Category: learning

Blown away

I woke early this morning. It was windy and noisy as well as warm. I stepped outside and looked up at the stars – it was a clear sky. I read this from Brain Pickings and the poem by Joseph Pintauro, about the wind, seemed made for the moment. It’s a beautiful post.

I was asleep by 8:30pm last night after an eventful day that included a short burst of chasing my grandson around on my knees. I am out of shape for crawling, but it was so much fun that I kept doing it, rewarded with giggles and cuddles from him.

I did a jewellery making workshop at The Bee and the Spider yesterday ran by Sarah Munnings Jewellery and I made myself a ring (pic) and some earrings. It was really fun to smash on the metal and we smiled about channelling blacksmiths as we soldered and put the heated metal in the water to cool it with a hiss. My friend Jane Darling made some stunning pieces as well, that I forgot to photograph because I rushed off at to visit my daughter.

When I searched for the link to Matilda’s business I came across this fable – so clever!

This week I let go of the Gippsland Woman project and handed it over to a team of good women who have stepped up to be responsible for the resource. My involvement has been a series of great learning experience for me. I don’t feel that it is any way nearly complete, it’s just started and I look forward to the improvements the team will bring.

The Modern Techniques of Sales and Negotiation

A local company, In2 Project Management hosted Jack Corbett to deliver sales training and I was fortunate to win a ticket to the event. Neil Betts and Chris Allford from In2 have been supportive of our project – The VRI – and worked with me in 2014 to help me realise the vision we had for a community space. They are an appreciated part of our whole community approach that has made The VRI what it is.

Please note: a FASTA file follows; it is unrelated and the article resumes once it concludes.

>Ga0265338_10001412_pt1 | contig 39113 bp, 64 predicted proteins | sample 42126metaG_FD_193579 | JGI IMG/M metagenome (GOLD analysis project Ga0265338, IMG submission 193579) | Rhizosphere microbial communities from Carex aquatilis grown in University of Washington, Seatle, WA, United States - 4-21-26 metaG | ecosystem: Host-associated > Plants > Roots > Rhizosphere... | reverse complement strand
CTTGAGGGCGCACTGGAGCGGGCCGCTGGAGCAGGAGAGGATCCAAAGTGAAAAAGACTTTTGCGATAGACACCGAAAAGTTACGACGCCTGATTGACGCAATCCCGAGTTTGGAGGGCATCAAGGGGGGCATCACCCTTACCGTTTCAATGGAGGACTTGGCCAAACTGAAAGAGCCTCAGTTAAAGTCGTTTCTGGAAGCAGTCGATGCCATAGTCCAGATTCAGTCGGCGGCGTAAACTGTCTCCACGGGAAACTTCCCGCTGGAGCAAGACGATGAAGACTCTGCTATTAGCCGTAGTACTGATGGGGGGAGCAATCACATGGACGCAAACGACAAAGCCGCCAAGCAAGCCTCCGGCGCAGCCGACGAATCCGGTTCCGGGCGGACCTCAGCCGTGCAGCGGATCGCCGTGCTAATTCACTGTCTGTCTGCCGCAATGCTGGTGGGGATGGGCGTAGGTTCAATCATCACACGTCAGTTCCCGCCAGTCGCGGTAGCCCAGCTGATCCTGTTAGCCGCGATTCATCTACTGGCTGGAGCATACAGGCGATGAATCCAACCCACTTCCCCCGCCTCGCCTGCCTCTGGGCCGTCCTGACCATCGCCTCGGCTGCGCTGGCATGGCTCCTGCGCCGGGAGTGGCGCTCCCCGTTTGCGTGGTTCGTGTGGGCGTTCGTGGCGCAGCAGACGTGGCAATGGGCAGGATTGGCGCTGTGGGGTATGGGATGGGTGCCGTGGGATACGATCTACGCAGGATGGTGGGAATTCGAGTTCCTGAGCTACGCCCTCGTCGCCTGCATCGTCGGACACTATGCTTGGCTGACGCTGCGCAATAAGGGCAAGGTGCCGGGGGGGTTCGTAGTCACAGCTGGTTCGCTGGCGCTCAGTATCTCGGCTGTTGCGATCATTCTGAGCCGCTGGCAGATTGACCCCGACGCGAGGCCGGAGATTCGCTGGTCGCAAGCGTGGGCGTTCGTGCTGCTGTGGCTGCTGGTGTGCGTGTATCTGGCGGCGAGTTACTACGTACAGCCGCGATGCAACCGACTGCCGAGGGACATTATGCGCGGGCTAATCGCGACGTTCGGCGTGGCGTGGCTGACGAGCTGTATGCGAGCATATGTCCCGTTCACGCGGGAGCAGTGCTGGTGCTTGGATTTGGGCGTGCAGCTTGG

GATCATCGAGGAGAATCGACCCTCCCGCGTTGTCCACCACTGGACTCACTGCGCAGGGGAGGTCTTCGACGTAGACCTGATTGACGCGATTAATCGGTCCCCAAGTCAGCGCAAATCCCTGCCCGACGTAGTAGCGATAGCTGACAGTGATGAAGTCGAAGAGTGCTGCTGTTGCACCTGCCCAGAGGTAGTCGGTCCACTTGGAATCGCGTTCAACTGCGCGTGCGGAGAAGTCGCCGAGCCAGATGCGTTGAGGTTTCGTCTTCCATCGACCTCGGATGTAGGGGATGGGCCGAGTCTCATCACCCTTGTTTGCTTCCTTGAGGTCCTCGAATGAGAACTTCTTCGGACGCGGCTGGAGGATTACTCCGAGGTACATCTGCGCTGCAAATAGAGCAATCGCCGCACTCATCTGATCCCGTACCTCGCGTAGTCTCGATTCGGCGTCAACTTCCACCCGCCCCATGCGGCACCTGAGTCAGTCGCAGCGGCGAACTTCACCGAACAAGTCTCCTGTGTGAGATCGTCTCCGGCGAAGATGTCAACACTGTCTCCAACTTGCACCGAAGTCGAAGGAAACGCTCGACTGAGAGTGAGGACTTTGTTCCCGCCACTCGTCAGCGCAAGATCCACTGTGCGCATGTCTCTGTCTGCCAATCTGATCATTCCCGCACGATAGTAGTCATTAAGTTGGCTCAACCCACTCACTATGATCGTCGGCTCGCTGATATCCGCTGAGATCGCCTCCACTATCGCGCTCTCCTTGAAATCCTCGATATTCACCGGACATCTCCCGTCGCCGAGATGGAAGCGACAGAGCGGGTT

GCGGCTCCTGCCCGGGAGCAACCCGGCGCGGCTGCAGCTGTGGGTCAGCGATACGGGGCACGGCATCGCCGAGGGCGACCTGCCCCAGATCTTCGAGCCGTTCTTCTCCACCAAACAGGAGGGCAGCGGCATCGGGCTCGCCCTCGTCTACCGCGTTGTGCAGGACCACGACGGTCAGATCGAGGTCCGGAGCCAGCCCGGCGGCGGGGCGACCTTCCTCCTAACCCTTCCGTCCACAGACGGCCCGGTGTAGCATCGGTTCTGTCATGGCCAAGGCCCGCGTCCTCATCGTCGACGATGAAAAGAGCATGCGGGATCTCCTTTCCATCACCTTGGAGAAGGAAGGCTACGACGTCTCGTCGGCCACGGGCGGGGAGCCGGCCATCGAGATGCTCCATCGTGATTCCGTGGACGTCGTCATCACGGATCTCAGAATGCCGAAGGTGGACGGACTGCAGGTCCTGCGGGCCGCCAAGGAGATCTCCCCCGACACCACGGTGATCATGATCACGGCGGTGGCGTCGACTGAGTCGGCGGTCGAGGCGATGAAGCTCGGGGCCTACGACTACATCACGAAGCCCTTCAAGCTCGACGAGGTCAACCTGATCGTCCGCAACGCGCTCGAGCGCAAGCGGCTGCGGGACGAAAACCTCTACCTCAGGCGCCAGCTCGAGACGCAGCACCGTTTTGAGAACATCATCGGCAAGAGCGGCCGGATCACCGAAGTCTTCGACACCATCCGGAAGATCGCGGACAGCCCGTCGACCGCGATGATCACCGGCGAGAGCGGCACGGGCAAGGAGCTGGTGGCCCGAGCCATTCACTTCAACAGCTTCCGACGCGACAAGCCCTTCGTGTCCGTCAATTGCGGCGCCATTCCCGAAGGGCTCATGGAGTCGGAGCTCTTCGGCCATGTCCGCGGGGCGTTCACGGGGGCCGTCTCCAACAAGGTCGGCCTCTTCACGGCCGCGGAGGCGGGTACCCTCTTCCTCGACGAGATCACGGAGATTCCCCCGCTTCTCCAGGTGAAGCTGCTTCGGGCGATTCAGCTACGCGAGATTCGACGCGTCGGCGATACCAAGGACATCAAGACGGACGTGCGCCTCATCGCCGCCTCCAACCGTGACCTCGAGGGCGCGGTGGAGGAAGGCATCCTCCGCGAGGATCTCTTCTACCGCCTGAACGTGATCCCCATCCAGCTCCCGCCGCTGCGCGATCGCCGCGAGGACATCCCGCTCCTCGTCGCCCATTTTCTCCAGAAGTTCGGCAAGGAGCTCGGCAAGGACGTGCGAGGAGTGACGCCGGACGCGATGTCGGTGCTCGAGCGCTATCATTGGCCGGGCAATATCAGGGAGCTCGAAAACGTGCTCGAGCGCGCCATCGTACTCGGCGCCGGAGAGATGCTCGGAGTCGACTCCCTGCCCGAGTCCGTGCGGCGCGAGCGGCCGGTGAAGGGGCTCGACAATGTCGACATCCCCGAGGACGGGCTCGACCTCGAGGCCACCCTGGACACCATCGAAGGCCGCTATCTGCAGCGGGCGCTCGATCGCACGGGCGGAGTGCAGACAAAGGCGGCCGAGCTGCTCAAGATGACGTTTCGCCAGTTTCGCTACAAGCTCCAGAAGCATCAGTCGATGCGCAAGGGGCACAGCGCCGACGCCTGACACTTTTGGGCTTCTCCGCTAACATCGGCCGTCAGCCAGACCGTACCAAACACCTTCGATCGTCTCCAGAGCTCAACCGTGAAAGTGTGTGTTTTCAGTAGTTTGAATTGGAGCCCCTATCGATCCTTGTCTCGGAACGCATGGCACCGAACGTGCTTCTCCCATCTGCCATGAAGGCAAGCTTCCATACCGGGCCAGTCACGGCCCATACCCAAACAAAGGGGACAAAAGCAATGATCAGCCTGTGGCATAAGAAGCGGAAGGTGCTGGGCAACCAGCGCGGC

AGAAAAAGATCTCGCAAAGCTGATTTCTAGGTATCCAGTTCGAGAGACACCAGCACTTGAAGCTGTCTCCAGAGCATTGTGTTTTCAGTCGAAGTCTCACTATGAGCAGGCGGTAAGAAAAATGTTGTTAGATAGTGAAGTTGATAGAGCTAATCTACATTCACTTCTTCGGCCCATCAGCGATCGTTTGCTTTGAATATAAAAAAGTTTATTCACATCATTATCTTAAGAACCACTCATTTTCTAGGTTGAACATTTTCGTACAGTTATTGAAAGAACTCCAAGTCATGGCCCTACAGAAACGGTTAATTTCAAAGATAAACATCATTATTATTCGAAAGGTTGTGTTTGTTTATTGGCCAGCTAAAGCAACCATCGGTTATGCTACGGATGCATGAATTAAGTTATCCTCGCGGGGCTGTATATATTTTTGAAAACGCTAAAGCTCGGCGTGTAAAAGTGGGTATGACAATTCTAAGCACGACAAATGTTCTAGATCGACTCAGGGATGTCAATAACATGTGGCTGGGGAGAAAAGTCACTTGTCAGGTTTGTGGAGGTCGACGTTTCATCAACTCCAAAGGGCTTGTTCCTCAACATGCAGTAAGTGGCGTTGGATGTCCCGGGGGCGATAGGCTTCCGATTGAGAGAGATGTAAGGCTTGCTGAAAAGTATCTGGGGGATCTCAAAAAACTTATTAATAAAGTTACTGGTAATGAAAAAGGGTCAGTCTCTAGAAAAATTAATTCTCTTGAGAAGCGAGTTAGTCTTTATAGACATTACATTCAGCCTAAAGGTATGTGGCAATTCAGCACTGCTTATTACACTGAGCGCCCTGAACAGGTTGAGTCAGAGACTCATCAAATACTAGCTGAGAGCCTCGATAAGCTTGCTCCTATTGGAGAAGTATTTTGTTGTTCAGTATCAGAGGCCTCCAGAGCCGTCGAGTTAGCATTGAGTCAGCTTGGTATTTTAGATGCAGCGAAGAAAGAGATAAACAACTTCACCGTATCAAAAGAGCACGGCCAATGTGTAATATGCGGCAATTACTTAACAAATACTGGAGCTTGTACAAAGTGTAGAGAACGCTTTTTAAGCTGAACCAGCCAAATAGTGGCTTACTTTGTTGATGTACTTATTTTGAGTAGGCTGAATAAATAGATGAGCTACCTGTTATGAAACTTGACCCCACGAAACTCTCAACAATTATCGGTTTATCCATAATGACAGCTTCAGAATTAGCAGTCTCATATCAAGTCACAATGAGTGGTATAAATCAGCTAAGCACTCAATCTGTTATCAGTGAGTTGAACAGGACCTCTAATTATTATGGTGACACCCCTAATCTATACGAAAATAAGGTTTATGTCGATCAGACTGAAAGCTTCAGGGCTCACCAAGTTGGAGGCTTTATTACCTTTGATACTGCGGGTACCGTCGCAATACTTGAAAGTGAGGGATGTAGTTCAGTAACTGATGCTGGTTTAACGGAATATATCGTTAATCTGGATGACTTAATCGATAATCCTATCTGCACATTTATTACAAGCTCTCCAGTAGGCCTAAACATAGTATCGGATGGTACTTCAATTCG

Jack Corbett practises what he preaches. I got a pre-event call from his sales team to ask what I was most seeking from the training and this was well and truly covered with humour and humility by Jack in the training. He packed a lot into the 5 hour session, covering the process of sales and negotiations as well as sharing a lot of learning, presenting and business improvement tips. I received a call after the event and had the opportunity to work on my elevator pitch with one of ISR’s team members, which was a bonus.

Jack’s company ISR gave participants access to his LMS allowing us a vast range of resources to interact with. The training session was packed with value and my friends who attended were impressed. One of the bonuses he offered was a live call on overcoming objections a couple of mornings later, lots of us showed up.

The last sales training I did, was in the 90’s with Money & You, when I was on the sales team. When the opportunity to do this training came up I reflected on what I needed to improve. That’s where the learning process begins isn’t it? Looking at yourself and thinking about the results you are getting and what could be better. This was reinforced by the call from ISR.

What I most wanted to improve was closing a sale. One of the distinctions I got was to stop talking and give the client/customer/person the opportunity to think. Interestingly I’ve been doing the Lifeline training this year and the learning has been similar. It is more powerful to listen and to allow people to think for themselves.

I’m very grateful to the In2 team for sharing this learning opportunity with our region. The training was very affordable and improved sales is something we can all benefit from. The investment of time (and $$ if I hadn’t been a winner!) was entirely worth it.

21 July 2019